White County Auditor Gayle Rogers said no new Peddlers Permits will be issued in White County, nor will previous issued permits be honored, until further notice.

Peddlers Permits are issued to companies that send employees door-to-door in residential neighborhoods to sell a product or a service.

“This activity is halted throughout White County until such time that officials determine it to be safe to resume,” Rogers stated in a press release.

People who see or suspect peddler activity should contact local law enforcement.


Indiana University Health White Memorial Hospital, as have other facilities, implemented a “no-visitor” restriction May 15. Hospital staff will consider exceptions as certain situations arise, such as end-of-life cases. A patient being directly admitted to the hospital — especially if the patient is a child — may also be allowed a visitor at the time of admission only.

On Friday, IU Health officials said the system now has the capability to test for SARS-CoV-2 — the virus that causes COVID-19.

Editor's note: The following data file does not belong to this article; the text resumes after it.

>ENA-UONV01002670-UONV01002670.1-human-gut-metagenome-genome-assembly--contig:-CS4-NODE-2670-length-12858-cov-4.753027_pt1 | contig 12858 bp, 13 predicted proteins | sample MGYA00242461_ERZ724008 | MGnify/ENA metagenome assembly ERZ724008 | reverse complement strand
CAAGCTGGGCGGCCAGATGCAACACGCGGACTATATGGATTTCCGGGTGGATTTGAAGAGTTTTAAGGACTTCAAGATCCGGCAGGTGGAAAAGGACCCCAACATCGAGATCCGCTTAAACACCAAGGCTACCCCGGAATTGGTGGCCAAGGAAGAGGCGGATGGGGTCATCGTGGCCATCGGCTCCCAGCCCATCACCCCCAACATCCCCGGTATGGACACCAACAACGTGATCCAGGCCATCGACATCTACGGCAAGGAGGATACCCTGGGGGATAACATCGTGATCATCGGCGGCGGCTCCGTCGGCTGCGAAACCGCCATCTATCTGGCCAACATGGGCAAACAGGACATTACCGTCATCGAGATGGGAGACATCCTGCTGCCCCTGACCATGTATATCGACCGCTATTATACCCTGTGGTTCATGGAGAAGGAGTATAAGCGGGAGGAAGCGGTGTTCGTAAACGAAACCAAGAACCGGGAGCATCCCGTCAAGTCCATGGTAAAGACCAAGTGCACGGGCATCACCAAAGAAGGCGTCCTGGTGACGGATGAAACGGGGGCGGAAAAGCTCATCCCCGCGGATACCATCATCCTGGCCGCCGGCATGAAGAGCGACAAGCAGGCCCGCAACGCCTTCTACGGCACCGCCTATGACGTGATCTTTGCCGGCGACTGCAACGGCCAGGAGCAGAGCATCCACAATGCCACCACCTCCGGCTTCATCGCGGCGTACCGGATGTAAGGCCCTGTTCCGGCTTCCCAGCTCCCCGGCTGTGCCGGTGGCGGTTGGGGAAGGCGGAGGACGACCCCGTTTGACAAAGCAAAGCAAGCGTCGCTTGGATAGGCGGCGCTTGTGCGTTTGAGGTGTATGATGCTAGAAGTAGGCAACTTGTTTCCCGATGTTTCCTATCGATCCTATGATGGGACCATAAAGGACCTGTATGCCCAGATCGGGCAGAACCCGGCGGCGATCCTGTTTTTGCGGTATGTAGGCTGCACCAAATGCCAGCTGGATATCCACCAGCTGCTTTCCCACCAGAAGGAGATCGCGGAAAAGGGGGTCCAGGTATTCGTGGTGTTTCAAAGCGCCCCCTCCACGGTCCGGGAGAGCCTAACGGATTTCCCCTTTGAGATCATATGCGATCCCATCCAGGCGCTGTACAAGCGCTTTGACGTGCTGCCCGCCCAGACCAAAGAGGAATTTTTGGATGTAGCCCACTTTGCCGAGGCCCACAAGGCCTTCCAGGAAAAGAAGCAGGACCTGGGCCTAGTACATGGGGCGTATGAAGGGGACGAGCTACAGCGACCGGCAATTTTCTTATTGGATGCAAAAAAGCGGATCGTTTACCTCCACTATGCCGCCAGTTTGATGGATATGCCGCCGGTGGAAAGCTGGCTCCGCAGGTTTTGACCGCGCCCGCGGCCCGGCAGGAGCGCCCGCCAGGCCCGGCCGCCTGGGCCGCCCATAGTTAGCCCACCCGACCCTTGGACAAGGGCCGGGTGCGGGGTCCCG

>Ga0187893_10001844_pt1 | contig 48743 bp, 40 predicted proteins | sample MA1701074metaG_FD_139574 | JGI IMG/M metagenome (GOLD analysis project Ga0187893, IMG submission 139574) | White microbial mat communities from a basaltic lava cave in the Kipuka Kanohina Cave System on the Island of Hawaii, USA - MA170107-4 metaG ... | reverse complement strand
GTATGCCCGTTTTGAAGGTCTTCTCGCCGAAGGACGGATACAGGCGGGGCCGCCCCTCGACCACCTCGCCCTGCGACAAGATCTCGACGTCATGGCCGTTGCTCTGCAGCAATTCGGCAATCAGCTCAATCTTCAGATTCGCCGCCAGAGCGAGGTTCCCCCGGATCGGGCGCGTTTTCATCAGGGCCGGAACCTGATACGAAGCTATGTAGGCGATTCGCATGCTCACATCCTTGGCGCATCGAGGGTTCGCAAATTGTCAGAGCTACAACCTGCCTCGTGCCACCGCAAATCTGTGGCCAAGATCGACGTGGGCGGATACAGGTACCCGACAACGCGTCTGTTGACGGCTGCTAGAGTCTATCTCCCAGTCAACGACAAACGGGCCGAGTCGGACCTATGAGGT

Officials said the number of people who can be tested is limited, with priority given to high-risk, seriously ill patients and health care workers who may have been exposed to the virus. Officials added that it will offer broader testing as additional testing capacity becomes available over the next two weeks.


Holcomb on Thursday extended his state of emergency declaration until May 5, following up on his announcement that all public and private schools in the state remain closed at least until May 1.


On Friday, Holcomb and Secretary of State Connie Lawson moved the May 5 primary election to June 2 in response to the coronavirus outbreak.

“My view on that fast-approaching primary election is it needed to be pushed back in order to again ensure the safety of our county employees, the poll workers, and the voters themselves,” Holcomb said.

Shanda Cortez, voter registration/election clerk for White County, said the office is still taking absentee and early voting by mail applications.

“There is a meeting next week to go over the absentee walk-in dates with the Election Commission/Division,” she said. “As of now those dates are unclear.”